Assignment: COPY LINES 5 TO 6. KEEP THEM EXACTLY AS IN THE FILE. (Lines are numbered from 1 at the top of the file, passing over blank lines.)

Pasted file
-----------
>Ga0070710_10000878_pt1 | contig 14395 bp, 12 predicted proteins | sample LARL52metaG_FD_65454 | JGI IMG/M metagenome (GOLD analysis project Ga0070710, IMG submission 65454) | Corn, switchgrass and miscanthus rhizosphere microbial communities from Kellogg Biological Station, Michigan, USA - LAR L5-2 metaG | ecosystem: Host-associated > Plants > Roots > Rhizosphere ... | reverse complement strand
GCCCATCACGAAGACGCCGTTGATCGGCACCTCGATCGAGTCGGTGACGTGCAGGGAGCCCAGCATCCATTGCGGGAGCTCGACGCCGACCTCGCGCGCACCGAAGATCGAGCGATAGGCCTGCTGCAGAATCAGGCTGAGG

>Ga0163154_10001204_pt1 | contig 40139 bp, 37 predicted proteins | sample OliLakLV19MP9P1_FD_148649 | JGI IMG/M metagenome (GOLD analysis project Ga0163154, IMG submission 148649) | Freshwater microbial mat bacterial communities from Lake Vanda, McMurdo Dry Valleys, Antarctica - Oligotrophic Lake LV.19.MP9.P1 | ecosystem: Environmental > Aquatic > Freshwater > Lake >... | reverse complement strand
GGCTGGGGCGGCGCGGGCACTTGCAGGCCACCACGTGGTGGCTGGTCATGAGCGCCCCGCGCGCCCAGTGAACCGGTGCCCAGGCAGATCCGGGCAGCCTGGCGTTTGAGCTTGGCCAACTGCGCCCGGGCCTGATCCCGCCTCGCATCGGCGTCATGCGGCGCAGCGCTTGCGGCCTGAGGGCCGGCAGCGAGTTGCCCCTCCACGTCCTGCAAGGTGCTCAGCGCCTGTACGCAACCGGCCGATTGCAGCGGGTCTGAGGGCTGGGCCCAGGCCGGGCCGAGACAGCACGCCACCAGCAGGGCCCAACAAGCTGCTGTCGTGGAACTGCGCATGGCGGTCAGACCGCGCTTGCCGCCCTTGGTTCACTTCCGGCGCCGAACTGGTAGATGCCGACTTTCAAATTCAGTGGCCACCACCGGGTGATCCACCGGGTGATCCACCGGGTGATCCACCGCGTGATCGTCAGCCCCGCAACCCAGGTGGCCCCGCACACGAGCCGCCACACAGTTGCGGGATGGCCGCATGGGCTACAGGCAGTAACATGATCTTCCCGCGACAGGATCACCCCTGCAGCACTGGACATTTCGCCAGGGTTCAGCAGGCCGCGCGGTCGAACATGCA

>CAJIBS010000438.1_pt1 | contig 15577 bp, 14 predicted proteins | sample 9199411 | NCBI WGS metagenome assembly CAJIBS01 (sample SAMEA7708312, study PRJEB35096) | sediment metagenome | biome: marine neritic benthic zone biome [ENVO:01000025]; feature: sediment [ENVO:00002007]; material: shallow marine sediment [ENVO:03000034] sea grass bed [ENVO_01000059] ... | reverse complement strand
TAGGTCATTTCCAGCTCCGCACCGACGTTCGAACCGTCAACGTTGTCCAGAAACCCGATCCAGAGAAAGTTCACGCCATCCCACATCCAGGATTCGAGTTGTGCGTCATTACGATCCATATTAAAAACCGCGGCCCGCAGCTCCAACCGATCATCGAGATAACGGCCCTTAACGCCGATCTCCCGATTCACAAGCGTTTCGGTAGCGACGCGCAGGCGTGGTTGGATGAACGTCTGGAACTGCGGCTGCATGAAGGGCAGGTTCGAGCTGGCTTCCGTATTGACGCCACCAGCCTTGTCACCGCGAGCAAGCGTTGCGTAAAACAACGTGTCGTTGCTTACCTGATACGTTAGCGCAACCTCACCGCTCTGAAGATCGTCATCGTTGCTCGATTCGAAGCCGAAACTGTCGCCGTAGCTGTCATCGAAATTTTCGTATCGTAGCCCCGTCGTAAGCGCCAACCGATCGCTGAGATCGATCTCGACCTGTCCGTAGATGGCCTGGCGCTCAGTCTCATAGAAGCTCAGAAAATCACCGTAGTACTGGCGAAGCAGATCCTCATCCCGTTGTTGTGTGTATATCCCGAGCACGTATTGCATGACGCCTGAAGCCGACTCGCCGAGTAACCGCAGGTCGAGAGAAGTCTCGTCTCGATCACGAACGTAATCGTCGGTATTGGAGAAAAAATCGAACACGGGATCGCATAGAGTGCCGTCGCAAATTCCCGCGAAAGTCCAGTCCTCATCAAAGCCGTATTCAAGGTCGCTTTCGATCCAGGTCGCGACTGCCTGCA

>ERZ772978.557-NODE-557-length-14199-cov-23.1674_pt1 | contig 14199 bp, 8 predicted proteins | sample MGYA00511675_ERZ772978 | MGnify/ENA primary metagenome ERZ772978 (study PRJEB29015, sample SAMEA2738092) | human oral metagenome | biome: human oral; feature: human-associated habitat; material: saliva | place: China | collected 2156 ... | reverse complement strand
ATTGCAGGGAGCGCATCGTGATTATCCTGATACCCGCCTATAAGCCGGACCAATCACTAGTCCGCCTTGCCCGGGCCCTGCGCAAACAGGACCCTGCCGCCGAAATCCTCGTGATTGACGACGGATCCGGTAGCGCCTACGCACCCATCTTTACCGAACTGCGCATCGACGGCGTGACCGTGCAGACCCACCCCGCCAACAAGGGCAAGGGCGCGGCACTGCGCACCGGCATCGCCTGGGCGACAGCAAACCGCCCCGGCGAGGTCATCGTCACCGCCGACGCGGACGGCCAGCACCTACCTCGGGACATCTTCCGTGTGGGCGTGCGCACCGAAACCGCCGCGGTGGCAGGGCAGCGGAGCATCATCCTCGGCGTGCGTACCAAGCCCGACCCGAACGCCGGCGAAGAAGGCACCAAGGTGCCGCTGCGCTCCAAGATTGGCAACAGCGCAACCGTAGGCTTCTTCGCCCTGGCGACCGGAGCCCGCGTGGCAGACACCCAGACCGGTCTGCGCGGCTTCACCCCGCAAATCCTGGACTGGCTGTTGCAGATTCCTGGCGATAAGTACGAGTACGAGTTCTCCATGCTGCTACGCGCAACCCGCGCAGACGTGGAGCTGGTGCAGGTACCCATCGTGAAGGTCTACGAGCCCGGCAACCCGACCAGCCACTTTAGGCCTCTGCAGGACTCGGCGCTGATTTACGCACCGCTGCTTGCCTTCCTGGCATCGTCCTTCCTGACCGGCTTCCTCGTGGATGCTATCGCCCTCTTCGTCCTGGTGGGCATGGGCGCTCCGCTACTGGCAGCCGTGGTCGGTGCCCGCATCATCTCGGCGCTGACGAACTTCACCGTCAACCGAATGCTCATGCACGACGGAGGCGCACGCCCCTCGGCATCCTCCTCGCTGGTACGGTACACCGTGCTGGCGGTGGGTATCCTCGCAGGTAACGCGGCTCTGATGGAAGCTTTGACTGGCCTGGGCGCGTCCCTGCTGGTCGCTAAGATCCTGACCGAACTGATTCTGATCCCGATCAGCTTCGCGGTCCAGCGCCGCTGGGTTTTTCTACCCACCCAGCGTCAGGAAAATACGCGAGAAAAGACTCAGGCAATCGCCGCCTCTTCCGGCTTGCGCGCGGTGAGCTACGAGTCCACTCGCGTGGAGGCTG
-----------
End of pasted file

>CAJIBS010000438.1_pt1 | contig 15577 bp, 14 predicted proteins | sample 9199411 | NCBI WGS metagenome assembly CAJIBS01 (sample SAMEA7708312, study PRJEB35096) | sediment metagenome | biome: marine neritic benthic zone biome [ENVO:01000025]; feature: sediment [ENVO:00002007]; material: shallow marine sediment [ENVO:03000034] sea grass bed [ENVO_01000059] ... | reverse complement strand
TAGGTCATTTCCAGCTCCGCACCGACGTTCGAACCGTCAACGTTGTCCAGAAACCCGATCCAGAGAAAGTTCACGCCATCCCACATCCAGGATTCGAGTTGTGCGTCATTACGATCCATATTAAAAACCGCGGCCCGCAGCTCCAACCGATCATCGAGATAACGGCCCTTAACGCCGATCTCCCGATTCACAAGCGTTTCGGTAGCGACGCGCAGGCGTGGTTGGATGAACGTCTGGAACTGCGGCTGCATGAAGGGCAGGTTCGAGCTGGCTTCCGTATTGACGCCACCAGCCTTGTCACCGCGAGCAAGCGTTGCGTAAAACAACGTGTCGTTGCTTACCTGATACGTTAGCGCAACCTCACCGCTCTGAAGATCGTCATCGTTGCTCGATTCGAAGCCGAAACTGTCGCCGTAGCTGTCATCGAAATTTTCGTATCGTAGCCCCGTCGTAAGCGCCAACCGATCGCTGAGATCGATCTCGACCTGTCCGTAGATGGCCTGGCGCTCAGTCTCATAGAAGCTCAGAAAATCACCGTAGTACTGGCGAAGCAGATCCTCATCCCGTTGTTGTGTGTATATCCCGAGCACGTATTGCATGACGCCTGAAGCCGACTCGCCGAGTAACCGCAGGTCGAGAGAAGTCTCGTCTCGATCACGAACGTAATCGTCGGTATTGGAGAAAAAATCGAACACGGGATCGCATAGAGTGCCGTCGCAAATTCCCGCGAAAGTCCAGTCCTCATCAAAGCCGTATTCAAGGTCGCTTTCGATCCAGGTCGCGACTGCCTGCA